I think we get so caught up in needing to do damage control over bad ag publicly, that we forget to just be humans. Consumers are starving for information, while they may have no desire to ever farm themselves, they no longer want to be separated from the farm in terms of general knowledge.
So the million dollar question, how do we give them that knowledge without coming across as faceless Big Ag collecting our Monsanto Shill bucks? And what in the world do they even want to hear? I may not have the answer, but I have a few suggestions.
Listen. They want you to L-I-S-T-E-N.
I think that’s hard when we want to completely change how someone feels about agriculture in a matter of minutes, but Rome wasn’t built in a day. Consumers want to be heard, they want to know that their concerns and opinions aren’t falling on deaf ears. Listen. Absorb what they are telling you, and then respond. Respectfully.
Speaking of respectfully… (I feel like listen and respect tie in together.)
Did you ever hear from you parents, “You have to respect me in order to earn my respect.” That doesn’t change once you become legal age, and that most certainly applies to speaking to consumers. Consumers want to hear that you appreciate them for buying your product, or even that farmer down the road who only fertilizes his fields with unicorn manure.
They want ‘glass walls.’
If you know me personally, I beat the subject of ‘glass walls’ into the ground, BUT, in my opinion, it’s what consumers want. They want to hear, “hey, I’m so totally okay with what happens on my farm, come over anytime and I’ll show you.”
They want the word “family.”
“Industrial” and “Factory” have become common industry lingo cuss words for both producers and consumers. Even though as producers we know 98% of farms are family owned and operated, consumers have been told otherwise. The word “family” needs to be reinstated as much as possible in conversations. Not only that you’re a family farm, but here is how my family relates to yours.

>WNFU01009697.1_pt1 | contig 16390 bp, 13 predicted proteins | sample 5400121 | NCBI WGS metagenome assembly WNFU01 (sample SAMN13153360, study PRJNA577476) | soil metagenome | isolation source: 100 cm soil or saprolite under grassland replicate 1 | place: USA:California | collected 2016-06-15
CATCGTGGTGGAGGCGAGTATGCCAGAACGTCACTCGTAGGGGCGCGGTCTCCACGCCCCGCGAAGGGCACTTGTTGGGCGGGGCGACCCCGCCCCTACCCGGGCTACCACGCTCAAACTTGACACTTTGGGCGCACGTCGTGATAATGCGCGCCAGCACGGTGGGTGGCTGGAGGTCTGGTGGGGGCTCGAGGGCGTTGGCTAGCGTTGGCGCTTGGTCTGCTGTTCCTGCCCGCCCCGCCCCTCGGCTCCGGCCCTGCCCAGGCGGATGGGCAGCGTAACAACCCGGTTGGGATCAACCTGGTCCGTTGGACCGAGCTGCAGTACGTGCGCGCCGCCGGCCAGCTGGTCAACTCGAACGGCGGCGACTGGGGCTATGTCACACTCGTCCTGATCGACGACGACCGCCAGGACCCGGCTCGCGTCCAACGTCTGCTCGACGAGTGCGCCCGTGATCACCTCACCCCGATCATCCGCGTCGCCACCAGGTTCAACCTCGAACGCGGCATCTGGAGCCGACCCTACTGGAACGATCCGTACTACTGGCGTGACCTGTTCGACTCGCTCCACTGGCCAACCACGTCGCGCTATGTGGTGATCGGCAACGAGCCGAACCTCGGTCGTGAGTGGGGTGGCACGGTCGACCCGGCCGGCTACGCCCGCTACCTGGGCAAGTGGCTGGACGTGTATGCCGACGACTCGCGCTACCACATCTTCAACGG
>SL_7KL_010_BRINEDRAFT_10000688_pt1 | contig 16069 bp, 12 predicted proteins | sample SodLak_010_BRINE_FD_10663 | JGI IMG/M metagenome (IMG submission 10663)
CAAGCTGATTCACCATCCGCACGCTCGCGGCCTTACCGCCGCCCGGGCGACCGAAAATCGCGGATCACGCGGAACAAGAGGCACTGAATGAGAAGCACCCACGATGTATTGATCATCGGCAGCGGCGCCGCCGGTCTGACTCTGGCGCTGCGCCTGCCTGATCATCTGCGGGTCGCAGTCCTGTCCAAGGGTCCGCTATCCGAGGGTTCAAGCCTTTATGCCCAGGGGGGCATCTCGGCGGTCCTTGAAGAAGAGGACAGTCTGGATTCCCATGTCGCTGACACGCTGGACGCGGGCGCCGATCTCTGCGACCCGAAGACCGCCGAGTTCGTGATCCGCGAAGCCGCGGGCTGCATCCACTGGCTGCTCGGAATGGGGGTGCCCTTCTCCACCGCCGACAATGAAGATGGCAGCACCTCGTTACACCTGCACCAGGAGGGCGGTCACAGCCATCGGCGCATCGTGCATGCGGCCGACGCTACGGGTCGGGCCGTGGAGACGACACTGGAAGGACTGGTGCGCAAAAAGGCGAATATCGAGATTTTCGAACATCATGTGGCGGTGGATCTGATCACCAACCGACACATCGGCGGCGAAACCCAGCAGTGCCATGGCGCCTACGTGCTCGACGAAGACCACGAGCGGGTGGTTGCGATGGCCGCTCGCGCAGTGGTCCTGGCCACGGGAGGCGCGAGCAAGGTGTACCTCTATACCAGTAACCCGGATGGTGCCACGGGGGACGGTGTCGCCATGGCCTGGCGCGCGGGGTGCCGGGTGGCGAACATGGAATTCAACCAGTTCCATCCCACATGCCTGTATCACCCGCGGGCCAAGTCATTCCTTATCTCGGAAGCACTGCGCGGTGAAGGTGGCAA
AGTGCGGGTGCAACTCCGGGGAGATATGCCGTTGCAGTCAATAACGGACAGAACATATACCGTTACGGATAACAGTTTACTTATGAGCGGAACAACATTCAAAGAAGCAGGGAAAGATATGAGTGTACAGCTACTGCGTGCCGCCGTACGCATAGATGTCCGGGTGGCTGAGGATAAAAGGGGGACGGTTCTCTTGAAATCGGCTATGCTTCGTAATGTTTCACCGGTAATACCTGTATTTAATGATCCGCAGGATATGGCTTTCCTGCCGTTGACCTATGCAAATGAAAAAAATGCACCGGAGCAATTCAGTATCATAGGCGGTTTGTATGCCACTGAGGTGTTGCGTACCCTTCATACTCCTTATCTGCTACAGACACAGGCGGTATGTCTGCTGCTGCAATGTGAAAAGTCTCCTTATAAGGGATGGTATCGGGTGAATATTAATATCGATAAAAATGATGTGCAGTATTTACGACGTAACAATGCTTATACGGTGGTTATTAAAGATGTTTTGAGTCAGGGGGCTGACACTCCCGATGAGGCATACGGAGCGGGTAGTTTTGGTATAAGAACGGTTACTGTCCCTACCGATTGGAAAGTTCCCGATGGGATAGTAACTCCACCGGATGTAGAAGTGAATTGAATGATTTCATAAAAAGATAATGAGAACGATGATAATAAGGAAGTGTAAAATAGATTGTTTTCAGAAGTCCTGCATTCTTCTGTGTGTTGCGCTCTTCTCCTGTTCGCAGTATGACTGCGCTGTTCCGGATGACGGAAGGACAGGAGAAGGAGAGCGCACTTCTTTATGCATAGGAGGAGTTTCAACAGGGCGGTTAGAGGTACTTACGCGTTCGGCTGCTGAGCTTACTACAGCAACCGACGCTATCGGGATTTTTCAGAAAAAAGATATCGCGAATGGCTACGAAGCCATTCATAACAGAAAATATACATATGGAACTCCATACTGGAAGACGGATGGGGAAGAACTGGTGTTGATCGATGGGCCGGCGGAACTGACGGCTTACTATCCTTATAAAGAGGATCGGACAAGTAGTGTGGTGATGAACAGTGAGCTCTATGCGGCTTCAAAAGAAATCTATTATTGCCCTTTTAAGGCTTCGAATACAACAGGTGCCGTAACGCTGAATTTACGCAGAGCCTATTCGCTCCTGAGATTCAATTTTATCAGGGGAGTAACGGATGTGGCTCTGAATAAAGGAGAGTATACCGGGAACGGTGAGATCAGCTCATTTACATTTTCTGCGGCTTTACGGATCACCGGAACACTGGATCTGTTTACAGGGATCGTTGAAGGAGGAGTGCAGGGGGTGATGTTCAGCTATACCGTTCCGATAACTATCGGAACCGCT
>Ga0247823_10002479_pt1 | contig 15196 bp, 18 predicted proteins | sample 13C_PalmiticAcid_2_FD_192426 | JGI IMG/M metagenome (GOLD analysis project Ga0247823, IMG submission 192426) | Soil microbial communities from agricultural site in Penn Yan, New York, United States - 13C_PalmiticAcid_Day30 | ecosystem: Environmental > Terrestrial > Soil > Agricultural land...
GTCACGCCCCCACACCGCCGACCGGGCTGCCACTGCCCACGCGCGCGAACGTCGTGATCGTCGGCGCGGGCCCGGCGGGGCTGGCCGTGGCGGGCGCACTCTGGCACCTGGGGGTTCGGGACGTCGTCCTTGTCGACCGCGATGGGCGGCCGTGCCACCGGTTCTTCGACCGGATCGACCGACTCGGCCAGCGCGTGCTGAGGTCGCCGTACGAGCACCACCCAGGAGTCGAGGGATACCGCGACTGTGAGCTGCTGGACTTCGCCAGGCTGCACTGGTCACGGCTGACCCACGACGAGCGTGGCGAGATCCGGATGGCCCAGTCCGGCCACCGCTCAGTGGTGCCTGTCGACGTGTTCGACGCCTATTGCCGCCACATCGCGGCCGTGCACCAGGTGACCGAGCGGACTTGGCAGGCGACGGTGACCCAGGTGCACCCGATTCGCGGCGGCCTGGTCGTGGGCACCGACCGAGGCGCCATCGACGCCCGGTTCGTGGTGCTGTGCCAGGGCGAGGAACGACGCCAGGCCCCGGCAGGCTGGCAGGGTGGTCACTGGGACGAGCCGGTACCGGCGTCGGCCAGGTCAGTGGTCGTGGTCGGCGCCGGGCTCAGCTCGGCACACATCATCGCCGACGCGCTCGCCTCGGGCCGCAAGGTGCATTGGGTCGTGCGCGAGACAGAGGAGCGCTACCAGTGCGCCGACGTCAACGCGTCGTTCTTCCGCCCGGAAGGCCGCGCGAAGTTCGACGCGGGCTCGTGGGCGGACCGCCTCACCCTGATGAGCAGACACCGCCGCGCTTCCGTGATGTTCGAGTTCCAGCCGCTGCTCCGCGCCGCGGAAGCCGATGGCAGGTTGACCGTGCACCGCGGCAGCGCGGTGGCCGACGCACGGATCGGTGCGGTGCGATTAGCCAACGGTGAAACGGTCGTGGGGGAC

They want miscellaneous knowledge, not to be preached at.
In ag, we definitely jump on the ‘Food Babe is wrong and here is why,’ ‘Chipotle sells fear, not burritos,” etc. We write theses posts, other people in ag share them, and then we all pat each other on the back for how great of a job we’re doing, but have we actually reached our target audience — the consumer? They already get hit with enough food fear, and sure, I think there is an occasional time and place for those type of damage control posts, but I believe the ones they eat up are the lifetime tidbits of knowledge.
Like, “Hey, did you know seedless watermelons have a male and female plant, and that bees pollinate between the two in order to produce the melons.” General reaction: MIND BLOWN.
I think the main theme of all these points is just be YOU. Not everyone is going to connect to the beat of your drum, but some will.
Famers, ranchers, ag professionals are humans just like consumers — we eat what we grow, we are proud of our lifestyle and some of us even wear leggings as pants — and I firmly believe that is the main thing the general public wants to know.
Danielle Beard Hayden is an Okie recently transplanted into rural northwestern Kentucky where she resides, with her husband, on their farm. Professionally, Danielle is the communications director of the Kentucky Corn Growers Association and owner of Two Arrows Photography.